Larry Ebner has served as attorney for the Creosote Council since its inception in the mid-1980s. The Council’s Administrative Director, Dave Webb, recently asked Larry to chat about his professional background and work with the wood preserving industry.
Dave Webb: Larry, I know that you have been a lawyer for almost half a century. Can you briefly summarize your professional background?
Larry Ebner: After graduating Harvard Law School in 1972, my first legal position was as an Honors Program attorney in the Civil Division of the U.S. Department of Justice. In 1974 I joined a small Washington, D.C. law firm, which through mergers and acquisitions, eventually grew into a global giant. I stayed at that firm, where I specialized in appeals involving the federal government, and in pesticide-related litigation and regulation, for more than 40 years. In 2016 I launched my own, solo-practice firm, Capital Appellate Advocacy PLLC.
Dave Webb: How did you first become involved with the wood preserving industry?
Larry Ebner: In the mid-1980s, the U.S. Environmental Protection Agency (EPA), which regulates pesticide registration and labeling under the Federal Insecticide, Fungicide, and Rodenticide Act (FIFRA), completed its Special Review of “heavy duty wood preservatives”—pentachlorophenol, chromated copper arsenate, and creosote. Many wood preservative registrants and users were unhappy with certain restrictions that EPA wanted to impose. Wood preserving industry trade associations engaged me as lead counsel to challenge EPA’s proposed restrictions. The formal administrative proceeding that I initiated on behalf of the industry eventually was settled on terms acceptable to the industry.
“The Creosote Council successfully navigated Reregistration (see U.S. EPA Approves Continued Registration of Creosote) and I am confident the Council will do the same with the ongoing Registration Review program.”Larry Ebner, Creosote Council Attorney
Dave Webb: What about the Creosote Council?
Larry Ebner: EPA’s Special Review was followed by a “Registration Standard” process, which later became the “Reregistration” process. FIFRA enables pesticide registrants, such as wood preservative manufacturers, to maintain their federal registrations by jointly sponsoring product chemistry, toxicology, environmental fate, and other types of studies. The Creosote Council was formed as such a FIFRA joint data development group.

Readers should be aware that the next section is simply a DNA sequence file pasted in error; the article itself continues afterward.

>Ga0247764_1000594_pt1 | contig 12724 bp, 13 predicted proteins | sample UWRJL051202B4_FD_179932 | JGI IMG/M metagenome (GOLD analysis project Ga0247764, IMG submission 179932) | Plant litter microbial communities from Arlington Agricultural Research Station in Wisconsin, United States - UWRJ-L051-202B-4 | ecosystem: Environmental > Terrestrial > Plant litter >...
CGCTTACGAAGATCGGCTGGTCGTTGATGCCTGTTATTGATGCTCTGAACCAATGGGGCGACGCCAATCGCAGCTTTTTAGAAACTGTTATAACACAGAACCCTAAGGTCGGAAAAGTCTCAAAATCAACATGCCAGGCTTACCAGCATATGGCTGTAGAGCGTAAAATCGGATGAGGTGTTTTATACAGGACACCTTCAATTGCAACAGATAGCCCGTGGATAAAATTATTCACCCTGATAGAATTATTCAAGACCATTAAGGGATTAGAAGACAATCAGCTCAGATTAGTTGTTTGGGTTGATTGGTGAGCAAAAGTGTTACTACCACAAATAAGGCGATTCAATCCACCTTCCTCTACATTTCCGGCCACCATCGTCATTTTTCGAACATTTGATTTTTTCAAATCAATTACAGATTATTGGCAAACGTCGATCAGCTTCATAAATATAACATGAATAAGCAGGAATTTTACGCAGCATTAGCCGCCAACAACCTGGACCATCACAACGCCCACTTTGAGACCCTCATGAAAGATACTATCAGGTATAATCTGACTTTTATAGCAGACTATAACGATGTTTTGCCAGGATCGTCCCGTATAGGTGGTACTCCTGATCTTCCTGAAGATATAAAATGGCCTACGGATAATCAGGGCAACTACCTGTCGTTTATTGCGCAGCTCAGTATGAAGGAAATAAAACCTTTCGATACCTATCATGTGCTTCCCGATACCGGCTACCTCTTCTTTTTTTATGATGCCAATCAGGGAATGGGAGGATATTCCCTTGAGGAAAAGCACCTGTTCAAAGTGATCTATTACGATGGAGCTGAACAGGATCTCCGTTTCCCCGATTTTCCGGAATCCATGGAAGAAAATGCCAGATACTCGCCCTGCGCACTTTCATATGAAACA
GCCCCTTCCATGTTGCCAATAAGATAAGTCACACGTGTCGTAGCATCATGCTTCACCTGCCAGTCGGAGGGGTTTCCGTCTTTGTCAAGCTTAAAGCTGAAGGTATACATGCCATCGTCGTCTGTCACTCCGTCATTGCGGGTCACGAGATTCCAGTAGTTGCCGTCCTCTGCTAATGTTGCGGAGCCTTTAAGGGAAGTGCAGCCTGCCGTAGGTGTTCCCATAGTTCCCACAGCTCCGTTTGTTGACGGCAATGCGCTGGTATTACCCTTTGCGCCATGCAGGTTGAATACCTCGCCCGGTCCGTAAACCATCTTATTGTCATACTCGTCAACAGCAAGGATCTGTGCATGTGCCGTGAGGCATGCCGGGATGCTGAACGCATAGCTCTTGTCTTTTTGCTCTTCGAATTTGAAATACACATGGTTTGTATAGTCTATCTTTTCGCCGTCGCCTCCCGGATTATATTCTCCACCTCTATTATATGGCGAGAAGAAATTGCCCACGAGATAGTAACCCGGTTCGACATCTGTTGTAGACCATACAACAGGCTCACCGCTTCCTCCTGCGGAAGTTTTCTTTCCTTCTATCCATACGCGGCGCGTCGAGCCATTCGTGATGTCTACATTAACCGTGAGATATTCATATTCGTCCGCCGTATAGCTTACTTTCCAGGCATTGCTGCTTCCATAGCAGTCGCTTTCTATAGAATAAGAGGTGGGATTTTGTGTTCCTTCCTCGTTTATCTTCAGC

Currently, the Creosote Council is in the midst of the “Registration Review” process. The article that you and I wrote for American Wood Protection Association, “Four Decades of U.S. EPA Review – and Continuous Federal Registration – of Creosote,” tells the story. The Creosote Council successfully navigated Reregistration (see U.S. EPA Approves Continued Registration of Creosote) and I am confident the Council will do the same with the ongoing Registration Review program.
Dave Webb: Over the years, you have provided creosote producers and users, and the broader wood preserving industry, with legal advice on many subjects. Is there one that stands out?
Larry Ebner: The issue that immediately comes to mind is the scope of EPA’s authority under FIFRA to regulate treated wood after it leaves a pressure-treatment plant. During the mid-1980s, we successfully challenged EPA’s Special Review proposal to require treated wood to be labeled with a “Consumer Information Sheet.” We convinced an EPA administrative judge that unlike wood preservatives, treated wood itself is not a “pesticide” subject to FIFRA regulation.
EPA responded by issuing what is known as the FIFRA Treated Articles Exemption. Under that regulation, wood that is treated with a registered preservative to protect the wood itself is theoretically considered by EPA to be a pesticide, but is expressly exempt “from all provisions of FIFRA.” This means, for example, that EPA cannot require treated wood to be labeled.
Although the Treated Articles Exemption was issued more than 30 years ago, there still are gray areas about where to draw the line between EPA’s authority to regulate how preservatives are applied in a pressure-treatment plant and EPA’s lack of authority to regulate treated wood after it leaves the plant. Our article on the Scope and Application of the Treated Articles Exemption discusses this subject in detail.
As you know, the Creosote Council always has tried to interact with EPA in a constructive, cooperative manner. Sometimes that includes having me, as the Council’s attorney, providing EPA with legal input at meetings or in written form.
“After decades of EPA and state regulatory reviews, I don’t see any legal impediments to continued registration of creosote or use of creosote-treated wood. We need to remain vigilant, however, to ensure that federal and state regulatory agencies do not overstep their regulatory authority.”Larry Ebner, Creosote Council Attorney
Dave Webb: Are there any state-level creosote legal issues that posed a particular challenge for you?
Larry Ebner: The New York and New Jersey legislative prohibitions against certain uses of creosote-treated wood during the mid-2000s come to mind. As our article, Piling It On For the Dockbuilders explains, these unjustified partial bans were purely political.
Dave Webb: How does creosote’s future look from a legal viewpoint?
Larry Ebner: Very promising. After decades of EPA and state regulatory reviews, I don’t see any legal impediments to continued registration of creosote or use of creosote-treated wood. We need to remain vigilant, however, to ensure that federal and state regulatory agencies do not overstep their regulatory authority.
Dave Webb: Thank you, Larry, for your decades of service to the Creosote Council. What is the best way to reach you for further information?
Larry Ebner: My email address is email@example.com and my office phone is 202-729-6327.